16 A Break Makes It Tough To Advance Or Get Promoted
Getting a promotion can be tough enough when you've been at the same company for a few years. Your boss might pass you over even when you're the most qualified.
It's also true that you might find it tough to get promoted or advance in your job after taking a break. As Parent Map explains, "One study found that [U.S.] women who take between four and 12 months off work after the birth of a child slash their chances of being promoted by 15 percent, compared to women who take a shorter maternity leave. The same study also found that having more children increases the [professional] penalty: After having two or more children, women are more likely to make a downward [work] change than an upward one."
15 Employers Like When You Volunteer In A Related Field
While away from your job to raise your kids, employers like to see that you did something related to your work. This means volunteering. While it might seem like this wouldn't matter, it actually does, and it's a pretty cool way to stay in the game, so to speak. You get to do what you love (raising your sweet, adorable kids) and also add some things to your resume.
Today's Parent says, "It’s important to use your professional skills in some capacity while you’re on leave from your [work]." The website mentions two moms who volunteered: "Leslie taught visual art and infant development classes at a children’s activity centre; Colpitts helped raise funds for a new playground at her sons’ school."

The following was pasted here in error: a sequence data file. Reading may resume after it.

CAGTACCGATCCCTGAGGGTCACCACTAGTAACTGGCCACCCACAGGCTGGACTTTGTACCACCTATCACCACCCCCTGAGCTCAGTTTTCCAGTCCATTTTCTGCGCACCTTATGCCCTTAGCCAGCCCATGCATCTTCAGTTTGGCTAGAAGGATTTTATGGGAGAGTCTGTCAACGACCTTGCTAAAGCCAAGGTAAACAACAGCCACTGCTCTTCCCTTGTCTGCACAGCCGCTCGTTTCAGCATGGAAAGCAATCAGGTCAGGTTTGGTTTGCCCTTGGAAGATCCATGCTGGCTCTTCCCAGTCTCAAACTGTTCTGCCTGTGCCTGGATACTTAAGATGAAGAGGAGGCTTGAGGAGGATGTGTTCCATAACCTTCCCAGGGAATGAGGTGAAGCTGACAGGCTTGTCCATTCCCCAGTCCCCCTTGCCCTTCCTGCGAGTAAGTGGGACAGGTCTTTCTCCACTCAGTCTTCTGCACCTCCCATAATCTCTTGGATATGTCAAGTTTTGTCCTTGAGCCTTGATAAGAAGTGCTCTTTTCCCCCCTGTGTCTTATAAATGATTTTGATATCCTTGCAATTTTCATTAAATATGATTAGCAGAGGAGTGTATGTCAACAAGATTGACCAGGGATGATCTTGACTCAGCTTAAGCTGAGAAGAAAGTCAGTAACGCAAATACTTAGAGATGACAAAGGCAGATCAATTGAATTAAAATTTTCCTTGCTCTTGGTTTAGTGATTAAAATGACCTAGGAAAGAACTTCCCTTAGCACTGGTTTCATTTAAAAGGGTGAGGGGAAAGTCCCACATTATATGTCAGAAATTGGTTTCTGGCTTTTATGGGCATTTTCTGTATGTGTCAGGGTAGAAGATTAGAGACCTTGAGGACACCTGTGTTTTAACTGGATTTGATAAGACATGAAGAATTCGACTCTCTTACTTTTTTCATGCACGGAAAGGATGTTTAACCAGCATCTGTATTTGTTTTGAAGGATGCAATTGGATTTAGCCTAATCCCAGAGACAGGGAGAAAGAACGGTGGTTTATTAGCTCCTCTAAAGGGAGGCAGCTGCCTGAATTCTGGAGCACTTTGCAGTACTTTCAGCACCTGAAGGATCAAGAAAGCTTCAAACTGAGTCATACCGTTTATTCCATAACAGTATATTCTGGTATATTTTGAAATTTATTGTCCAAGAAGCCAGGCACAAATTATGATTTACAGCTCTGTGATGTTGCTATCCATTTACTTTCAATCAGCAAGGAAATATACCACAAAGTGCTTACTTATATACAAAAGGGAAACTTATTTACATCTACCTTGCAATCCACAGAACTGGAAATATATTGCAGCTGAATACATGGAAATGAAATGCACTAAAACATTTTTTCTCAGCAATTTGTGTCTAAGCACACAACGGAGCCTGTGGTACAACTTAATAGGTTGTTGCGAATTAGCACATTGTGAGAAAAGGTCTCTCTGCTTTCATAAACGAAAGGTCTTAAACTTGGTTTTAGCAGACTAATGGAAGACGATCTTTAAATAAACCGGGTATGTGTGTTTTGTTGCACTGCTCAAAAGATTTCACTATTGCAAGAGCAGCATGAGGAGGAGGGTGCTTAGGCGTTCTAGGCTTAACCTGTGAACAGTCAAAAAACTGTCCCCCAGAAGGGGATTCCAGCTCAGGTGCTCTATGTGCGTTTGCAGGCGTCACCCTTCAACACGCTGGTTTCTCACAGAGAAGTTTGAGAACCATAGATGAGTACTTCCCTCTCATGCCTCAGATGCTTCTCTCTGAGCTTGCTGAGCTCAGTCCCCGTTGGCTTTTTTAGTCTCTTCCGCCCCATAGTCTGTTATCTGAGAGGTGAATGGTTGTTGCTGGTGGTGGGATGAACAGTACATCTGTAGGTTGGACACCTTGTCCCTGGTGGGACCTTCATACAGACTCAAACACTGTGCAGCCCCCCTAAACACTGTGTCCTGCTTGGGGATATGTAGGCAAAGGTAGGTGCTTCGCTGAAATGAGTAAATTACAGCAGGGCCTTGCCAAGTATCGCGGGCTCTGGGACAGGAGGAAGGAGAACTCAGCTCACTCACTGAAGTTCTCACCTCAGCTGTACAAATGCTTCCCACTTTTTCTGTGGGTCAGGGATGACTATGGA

14 You Might Change Fields Entirely
Going back to work after having kids doesn't always mean going back to the same office... or even in the same industry.
Maybe the time away made you realize what you really want to. Or perhaps your job was too demanding and now that you're a mom, it just wouldn't be feasible.
This is what a mom writing on a forum on Mums Net talked about. She wrote, "I won't be returning at anywhere near the level I was at before but that doesn't bother me as I'm more interested in pursuing a different [professional] path now anyway." This is the reality of going back to work after a parenting gap, but it's also a silver lining. You could find that you love what you do now even more.
13 You Might Have To Put In Work And Learn New Skills
Forbes advises moms to learn new skills before going back to work. This could mean skills related to technology, interning somewhere, or an Internet class.
Expert Jennifer Gefsky told Forbes, “ You can’t go into an interview and say, “I haven’t worked in five or ten years, but here I am! I’m a huge fan of taking an in-person class and just being around people other than your social networks at home. It’s putting yourself in a different world. It’s getting yourself ready to go.”
This is a really good thing to keep in mind and seems like it could really help moms get back into the working world.
12 Be A Great Fit For The Company, And Show You're Passionate
You always want your boss to see that you love your job and that you work really hard every day. There is no greater compliment than when they say that you have an awesome work ethic or that you really understand what you're doing.
When you go back to work after a parenting gap, this becomes even more important. Fast Company says that you need to show that you're passionate about what you do. This will also ensure that you're feeling inspired to work when you keep missing your kids and wondering if you made the right choice. You also want to be a really great fit for the company and prove your worth.
11 You Might Need To Pump At The Office